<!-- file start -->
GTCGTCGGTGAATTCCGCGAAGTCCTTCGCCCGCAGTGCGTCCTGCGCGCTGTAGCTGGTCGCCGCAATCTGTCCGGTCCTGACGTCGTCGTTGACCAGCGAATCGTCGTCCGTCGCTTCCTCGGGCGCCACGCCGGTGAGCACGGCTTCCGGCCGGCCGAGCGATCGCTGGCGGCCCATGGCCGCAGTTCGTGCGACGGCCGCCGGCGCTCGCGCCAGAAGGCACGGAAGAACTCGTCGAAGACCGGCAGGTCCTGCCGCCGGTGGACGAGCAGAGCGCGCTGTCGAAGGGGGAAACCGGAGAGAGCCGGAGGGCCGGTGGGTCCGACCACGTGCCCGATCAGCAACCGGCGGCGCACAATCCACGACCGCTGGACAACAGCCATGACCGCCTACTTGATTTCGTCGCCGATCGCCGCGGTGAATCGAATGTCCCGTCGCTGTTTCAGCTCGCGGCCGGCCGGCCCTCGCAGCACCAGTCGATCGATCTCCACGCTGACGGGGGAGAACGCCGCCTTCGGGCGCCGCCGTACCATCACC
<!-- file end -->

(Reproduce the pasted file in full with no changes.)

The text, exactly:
GTCGTCGGTGAATTCCGCGAAGTCCTTCGCCCGCAGTGCGTCCTGCGCGCTGTAGCTGGTCGCCGCAATCTGTCCGGTCCTGACGTCGTCGTTGACCAGCGAATCGTCGTCCGTCGCTTCCTCGGGCGCCACGCCGGTGAGCACGGCTTCCGGCCGGCCGAGCGATCGCTGGCGGCCCATGGCCGCAGTTCGTGCGACGGCCGCCGGCGCTCGCGCCAGAAGGCACGGAAGAACTCGTCGAAGACCGGCAGGTCCTGCCGCCGGTGGACGAGCAGAGCGCGCTGTCGAAGGGGGAAACCGGAGAGAGCCGGAGGGCCGGTGGGTCCGACCACGTGCCCGATCAGCAACCGGCGGCGCACAATCCACGACCGCTGGACAACAGCCATGACCGCCTACTTGATTTCGTCGCCGATCGCCGCGGTGAATCGAATGTCCCGTCGCTGTTTCAGCTCGCGGCCGGCCGGCCCTCGCAGCACCAGTCGATCGATCTCCACGCTGACGGGGGAGAACGCCGCCTTCGGGCGCCGCCGTACCATCACC